As with most working dog breeds during the 60-ties and 70-ties, the Hovawart was plagued by hip-dysplasia (HD) and breeding was restricted on dogs with a form of HD in their ancestry. This meant roughly half of the population could not be used in breeding. And although it solved the HD threat concerning the Hovawart, the side-effect of an ever diminishing gene pool soon was revealed. Some lines now had dogs which acted more aggressive than before.

This was counter-measured as well with mandatory mental-testing, but it revealed the dilemma of the pedigree dog once more. Each restriction is made to make the breed healthier, but also shrinks the gene pool and thereby increases the inbreeding factor and future risks.

How the Hovawart will evolve will depend on that inbreeding factor. Seen in that light it is positive the Hovawart show world is not solely focused on external characteristics. You see that when you go to a Hovawart show. They differ in size, coat structure and coloring, and the local "champs" do not resemble each other as perfected clones, even for the untrained eyes.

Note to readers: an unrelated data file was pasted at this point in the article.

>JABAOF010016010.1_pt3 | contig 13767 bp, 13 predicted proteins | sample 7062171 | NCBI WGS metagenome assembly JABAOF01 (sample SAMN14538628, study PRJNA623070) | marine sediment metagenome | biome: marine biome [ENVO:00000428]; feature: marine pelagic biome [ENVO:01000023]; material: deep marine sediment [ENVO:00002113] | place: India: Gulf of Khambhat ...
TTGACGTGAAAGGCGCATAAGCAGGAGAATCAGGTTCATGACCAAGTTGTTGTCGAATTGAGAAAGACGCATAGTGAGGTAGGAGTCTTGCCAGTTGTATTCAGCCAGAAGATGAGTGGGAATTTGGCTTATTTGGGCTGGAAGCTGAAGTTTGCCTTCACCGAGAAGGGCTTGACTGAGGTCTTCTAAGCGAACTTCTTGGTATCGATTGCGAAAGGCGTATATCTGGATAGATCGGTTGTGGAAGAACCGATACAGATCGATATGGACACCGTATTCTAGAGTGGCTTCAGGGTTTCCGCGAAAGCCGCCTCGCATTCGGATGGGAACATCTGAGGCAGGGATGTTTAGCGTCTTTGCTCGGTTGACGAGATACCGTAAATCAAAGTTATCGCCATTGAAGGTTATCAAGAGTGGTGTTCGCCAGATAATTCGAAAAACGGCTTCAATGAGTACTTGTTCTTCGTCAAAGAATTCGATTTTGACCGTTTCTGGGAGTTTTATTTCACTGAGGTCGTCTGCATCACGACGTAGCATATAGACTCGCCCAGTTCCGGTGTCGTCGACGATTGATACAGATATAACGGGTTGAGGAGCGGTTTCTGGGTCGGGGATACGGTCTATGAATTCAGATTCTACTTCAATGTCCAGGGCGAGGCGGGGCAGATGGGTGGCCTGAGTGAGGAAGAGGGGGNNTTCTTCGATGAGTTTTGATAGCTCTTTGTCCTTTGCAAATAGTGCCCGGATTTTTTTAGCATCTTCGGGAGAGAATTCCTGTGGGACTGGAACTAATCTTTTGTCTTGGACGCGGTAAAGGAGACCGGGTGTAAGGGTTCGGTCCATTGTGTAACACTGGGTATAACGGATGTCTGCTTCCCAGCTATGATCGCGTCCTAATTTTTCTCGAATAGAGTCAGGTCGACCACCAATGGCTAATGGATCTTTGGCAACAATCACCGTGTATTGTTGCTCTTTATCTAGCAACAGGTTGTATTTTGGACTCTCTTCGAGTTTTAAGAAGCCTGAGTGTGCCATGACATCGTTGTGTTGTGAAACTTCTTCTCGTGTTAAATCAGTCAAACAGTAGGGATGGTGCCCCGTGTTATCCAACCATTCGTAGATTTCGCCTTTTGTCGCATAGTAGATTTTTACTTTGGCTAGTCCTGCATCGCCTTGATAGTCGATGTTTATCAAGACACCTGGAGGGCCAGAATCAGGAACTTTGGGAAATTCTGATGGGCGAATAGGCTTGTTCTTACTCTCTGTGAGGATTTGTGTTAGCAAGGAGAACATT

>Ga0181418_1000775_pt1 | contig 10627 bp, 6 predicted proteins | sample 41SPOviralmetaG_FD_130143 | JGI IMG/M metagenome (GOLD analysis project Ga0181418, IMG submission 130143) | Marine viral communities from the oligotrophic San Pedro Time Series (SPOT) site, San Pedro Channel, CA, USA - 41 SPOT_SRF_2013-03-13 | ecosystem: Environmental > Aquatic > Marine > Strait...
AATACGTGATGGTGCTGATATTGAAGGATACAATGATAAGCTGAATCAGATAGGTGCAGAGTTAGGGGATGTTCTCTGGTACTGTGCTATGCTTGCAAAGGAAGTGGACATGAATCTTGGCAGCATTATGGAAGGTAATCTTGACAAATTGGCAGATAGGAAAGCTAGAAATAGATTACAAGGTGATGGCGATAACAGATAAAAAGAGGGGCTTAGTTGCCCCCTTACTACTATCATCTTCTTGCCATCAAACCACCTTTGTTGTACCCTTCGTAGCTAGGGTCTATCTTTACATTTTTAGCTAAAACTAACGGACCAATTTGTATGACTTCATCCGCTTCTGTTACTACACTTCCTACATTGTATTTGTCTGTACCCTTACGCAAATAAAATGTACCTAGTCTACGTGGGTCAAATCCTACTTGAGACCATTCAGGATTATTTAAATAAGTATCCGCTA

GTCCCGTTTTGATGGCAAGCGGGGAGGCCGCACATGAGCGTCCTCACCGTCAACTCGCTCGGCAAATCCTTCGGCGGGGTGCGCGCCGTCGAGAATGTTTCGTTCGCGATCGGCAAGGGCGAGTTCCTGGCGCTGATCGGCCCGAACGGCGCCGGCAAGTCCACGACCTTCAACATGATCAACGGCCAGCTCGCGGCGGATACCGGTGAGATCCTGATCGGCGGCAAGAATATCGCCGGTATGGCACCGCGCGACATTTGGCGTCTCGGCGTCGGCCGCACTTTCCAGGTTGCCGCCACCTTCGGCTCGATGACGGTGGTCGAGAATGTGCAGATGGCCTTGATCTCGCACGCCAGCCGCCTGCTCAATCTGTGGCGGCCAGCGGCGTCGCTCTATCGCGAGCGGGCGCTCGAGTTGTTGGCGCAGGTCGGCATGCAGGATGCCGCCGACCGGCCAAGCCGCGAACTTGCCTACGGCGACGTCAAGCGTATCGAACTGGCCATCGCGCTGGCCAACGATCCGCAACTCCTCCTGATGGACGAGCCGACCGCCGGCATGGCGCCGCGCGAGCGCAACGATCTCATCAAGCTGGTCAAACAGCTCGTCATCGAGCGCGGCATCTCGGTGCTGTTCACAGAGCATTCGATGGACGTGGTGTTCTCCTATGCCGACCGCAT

Is that enough? Or does it only buy time and is the Hovawart already destinated to share its faith with all other "breeds" that are the result of a hundred years of mankind trying to mess with nature? Hovawart breeders face a difficult task. Wrong decisions will shrink the gene pool even more. And good decisions are not rewarded, as the gene pool is never widened.


  1. Excellent post. I've heard before people saying that the hovawart is a breed that is not quite "finished" as there are differences in looks. But that's one of the reason I got attracted to the breed in the first place. A lot of work has been put into breeding a robust, healthy dog with steady temperament and good working abilities. I think many are breeding more and more for looks though and while I would be lying if I was saying that looks doesn't matter to me when selecting a stud dog or a pup, I do hope we will never put that criteria first.